Here are some datasets that can be used for the first homework, on extremes

  • Daily rainfall accumulation, in South-West England [csv]
  • Business Interruption claims, in France [xls]
  • Fire insurance claims, in France [csv]
  • Hurricane losses, in the United States [csv]
  • Tornado losses, in the United States [csv]
  • Hail losses, in the United States [csv]
  • Flooding losses, in the United States [csv]
  • Sea level, in Venice, Italy [csv]
  • River level of the Seine, in Pommeuse, France [txt]
  • Daily precipitation, in some city, France, 0.1 mm [txt]
  • Daily (maximum) temperature, in some city, France 0.1°C [txt]
  • Large medical claims [zip, zip, zip]

Note that to import some datasets, it might be necessary to skip some lines. The standard code to import a dataset it the following,

base=read.table(
"http://freakonometrics.blog.free.fr/public/
data/RR_SOUID104968.txt"
, skip=20,nrows=43460,header=TRUE,sep=",") date=as.Date(as.character(base$DATE),"%Y%m%d") rain=base$RR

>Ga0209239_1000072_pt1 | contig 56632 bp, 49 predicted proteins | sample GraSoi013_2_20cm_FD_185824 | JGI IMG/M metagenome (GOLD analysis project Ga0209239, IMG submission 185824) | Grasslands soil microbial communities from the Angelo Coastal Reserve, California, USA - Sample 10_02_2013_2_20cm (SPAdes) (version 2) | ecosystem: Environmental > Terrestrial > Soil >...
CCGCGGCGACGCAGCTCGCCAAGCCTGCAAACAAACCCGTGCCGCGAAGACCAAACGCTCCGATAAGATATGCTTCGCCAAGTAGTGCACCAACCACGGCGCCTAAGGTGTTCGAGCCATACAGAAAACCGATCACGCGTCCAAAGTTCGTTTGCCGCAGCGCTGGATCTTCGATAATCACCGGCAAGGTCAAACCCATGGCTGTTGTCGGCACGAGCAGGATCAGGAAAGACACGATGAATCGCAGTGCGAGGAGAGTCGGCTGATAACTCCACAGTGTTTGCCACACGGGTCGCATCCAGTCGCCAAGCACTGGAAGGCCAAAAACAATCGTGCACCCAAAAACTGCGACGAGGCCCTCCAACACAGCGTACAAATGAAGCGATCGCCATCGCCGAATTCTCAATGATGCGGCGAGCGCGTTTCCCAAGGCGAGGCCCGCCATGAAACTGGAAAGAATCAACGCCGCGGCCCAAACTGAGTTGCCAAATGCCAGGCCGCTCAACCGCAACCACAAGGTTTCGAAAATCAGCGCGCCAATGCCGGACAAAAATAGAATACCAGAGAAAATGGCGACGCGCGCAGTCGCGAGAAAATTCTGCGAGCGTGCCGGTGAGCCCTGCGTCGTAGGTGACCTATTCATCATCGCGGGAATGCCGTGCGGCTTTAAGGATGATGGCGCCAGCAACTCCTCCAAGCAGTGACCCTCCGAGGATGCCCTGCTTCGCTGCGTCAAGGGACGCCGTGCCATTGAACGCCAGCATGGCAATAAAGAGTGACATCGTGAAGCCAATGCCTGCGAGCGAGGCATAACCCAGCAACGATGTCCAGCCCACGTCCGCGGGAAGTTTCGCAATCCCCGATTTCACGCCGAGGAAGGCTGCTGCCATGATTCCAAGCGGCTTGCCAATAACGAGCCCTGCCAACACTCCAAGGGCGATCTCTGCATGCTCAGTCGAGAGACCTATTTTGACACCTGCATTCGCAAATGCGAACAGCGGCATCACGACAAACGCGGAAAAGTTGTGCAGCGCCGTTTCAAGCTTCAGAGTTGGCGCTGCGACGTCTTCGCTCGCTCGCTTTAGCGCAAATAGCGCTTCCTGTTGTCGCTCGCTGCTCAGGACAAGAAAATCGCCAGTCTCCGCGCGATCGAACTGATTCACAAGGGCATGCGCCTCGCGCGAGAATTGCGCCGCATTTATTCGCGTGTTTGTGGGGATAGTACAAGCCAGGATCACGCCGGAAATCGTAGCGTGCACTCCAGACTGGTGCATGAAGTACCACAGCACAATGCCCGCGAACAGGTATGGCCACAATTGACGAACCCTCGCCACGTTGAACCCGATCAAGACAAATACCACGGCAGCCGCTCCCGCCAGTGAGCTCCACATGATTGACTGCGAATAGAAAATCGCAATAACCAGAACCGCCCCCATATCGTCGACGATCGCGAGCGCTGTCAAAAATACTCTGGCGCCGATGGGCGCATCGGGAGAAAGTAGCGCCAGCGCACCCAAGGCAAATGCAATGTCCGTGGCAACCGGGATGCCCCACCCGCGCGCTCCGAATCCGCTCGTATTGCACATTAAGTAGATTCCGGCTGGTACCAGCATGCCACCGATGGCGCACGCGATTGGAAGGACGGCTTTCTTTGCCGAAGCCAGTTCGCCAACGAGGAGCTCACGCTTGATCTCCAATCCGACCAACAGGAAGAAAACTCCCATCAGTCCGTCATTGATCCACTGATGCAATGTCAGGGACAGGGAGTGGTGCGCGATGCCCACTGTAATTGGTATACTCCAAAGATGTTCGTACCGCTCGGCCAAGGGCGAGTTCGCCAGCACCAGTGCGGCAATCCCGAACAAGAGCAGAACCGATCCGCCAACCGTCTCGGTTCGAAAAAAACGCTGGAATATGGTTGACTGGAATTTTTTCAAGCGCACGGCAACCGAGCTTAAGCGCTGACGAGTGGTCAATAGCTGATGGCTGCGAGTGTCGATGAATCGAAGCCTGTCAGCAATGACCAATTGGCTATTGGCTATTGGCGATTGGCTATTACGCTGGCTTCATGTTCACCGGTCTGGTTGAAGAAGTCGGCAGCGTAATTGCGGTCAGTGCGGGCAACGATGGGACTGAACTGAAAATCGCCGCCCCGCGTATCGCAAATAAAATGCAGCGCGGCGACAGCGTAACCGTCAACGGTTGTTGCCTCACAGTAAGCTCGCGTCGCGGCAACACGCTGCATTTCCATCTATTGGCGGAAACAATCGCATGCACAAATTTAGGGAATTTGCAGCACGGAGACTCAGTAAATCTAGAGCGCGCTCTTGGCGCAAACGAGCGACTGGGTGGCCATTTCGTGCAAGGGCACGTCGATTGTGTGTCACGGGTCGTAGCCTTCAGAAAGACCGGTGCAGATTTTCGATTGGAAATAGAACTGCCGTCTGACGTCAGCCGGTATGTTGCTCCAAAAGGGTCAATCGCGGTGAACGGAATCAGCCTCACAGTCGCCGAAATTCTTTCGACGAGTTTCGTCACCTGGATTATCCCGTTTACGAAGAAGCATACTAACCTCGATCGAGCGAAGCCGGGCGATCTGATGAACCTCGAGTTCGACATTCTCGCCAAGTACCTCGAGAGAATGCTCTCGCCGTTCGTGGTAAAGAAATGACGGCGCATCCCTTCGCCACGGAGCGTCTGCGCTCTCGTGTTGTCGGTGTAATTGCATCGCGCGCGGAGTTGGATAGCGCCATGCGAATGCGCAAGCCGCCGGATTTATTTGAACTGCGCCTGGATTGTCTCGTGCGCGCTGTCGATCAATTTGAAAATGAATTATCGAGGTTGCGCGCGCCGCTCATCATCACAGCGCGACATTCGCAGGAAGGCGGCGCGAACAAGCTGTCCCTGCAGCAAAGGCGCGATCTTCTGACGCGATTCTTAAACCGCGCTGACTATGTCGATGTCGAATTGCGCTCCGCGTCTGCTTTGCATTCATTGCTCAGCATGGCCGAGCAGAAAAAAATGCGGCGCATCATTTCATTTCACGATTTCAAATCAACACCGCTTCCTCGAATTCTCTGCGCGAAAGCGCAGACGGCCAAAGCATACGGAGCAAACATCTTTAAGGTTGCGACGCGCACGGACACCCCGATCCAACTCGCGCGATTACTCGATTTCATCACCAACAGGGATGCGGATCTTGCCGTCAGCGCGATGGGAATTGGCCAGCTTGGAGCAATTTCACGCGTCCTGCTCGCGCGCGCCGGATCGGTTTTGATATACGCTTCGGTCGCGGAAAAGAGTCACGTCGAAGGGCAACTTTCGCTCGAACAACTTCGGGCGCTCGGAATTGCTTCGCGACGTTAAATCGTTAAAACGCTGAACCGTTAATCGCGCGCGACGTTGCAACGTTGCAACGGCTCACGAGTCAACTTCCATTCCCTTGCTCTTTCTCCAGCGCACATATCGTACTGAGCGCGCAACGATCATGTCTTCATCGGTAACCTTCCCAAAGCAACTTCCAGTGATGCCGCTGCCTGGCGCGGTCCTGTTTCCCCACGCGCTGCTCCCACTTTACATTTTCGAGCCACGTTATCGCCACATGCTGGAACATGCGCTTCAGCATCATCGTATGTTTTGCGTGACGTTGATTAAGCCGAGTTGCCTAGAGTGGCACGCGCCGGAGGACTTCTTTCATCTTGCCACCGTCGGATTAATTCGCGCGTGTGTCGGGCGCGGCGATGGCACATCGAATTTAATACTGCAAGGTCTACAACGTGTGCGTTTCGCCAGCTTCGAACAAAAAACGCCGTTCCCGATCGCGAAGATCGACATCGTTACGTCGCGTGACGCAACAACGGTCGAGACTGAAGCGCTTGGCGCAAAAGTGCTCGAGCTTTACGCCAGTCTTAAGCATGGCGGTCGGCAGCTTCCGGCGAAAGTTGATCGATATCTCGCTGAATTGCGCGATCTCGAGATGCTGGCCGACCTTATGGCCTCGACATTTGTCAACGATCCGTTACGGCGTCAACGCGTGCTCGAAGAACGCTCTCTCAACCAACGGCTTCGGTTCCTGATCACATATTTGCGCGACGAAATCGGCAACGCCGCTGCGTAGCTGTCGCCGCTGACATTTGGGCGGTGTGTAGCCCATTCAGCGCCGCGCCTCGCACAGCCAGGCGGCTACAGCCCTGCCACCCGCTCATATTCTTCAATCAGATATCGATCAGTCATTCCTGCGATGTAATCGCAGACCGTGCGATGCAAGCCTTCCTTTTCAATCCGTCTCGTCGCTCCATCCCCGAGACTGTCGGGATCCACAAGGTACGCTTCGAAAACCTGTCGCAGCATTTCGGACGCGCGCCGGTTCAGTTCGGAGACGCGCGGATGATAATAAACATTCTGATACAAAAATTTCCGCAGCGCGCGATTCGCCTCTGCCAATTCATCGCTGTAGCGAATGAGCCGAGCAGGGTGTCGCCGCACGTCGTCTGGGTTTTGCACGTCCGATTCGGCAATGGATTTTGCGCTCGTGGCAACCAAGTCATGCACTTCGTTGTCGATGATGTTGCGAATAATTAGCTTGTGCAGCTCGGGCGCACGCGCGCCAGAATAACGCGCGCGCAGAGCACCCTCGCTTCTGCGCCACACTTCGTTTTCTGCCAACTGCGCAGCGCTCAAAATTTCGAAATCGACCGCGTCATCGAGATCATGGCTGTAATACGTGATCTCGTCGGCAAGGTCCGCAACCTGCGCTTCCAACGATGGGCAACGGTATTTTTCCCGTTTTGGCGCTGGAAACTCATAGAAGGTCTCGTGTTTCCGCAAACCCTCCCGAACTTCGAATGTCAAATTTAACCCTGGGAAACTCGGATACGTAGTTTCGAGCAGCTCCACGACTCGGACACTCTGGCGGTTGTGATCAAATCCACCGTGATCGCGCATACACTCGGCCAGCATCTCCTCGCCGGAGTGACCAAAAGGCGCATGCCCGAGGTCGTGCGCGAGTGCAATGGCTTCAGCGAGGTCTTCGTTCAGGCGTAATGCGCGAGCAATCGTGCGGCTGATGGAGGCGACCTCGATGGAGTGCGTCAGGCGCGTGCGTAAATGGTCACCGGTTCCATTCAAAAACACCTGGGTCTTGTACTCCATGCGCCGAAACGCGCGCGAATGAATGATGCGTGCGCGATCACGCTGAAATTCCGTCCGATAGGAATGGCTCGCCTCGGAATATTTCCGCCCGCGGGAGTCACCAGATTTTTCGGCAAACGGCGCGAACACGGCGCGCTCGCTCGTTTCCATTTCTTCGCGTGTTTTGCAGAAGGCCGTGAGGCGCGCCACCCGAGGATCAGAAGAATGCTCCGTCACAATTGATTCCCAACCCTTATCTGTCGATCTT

The last three datasets are from the Medical Large Claims Experience Study (http://www.soa.org/). Datasets are extremely large (more than 200Mo), and once data are extracted, they can be imported in R using

base=read.table("/Users/claim97fr2.txt",
header=TRUE,sep=",")
X=base$TOTCVCHG
X=X[is.na(X)==FALSE]

Note that information about the variates of the dataset can be found on the website.

If some students want to work on some specific data, please send me first a copy of the series.

For this first homework, I expect students to write a short report (5 pages maximum) containing an estimation of a 99.9% quantile (per claim or per day for daily time series), and the amount associated to a 10-year return period.

I will post some R functions on the blog soon.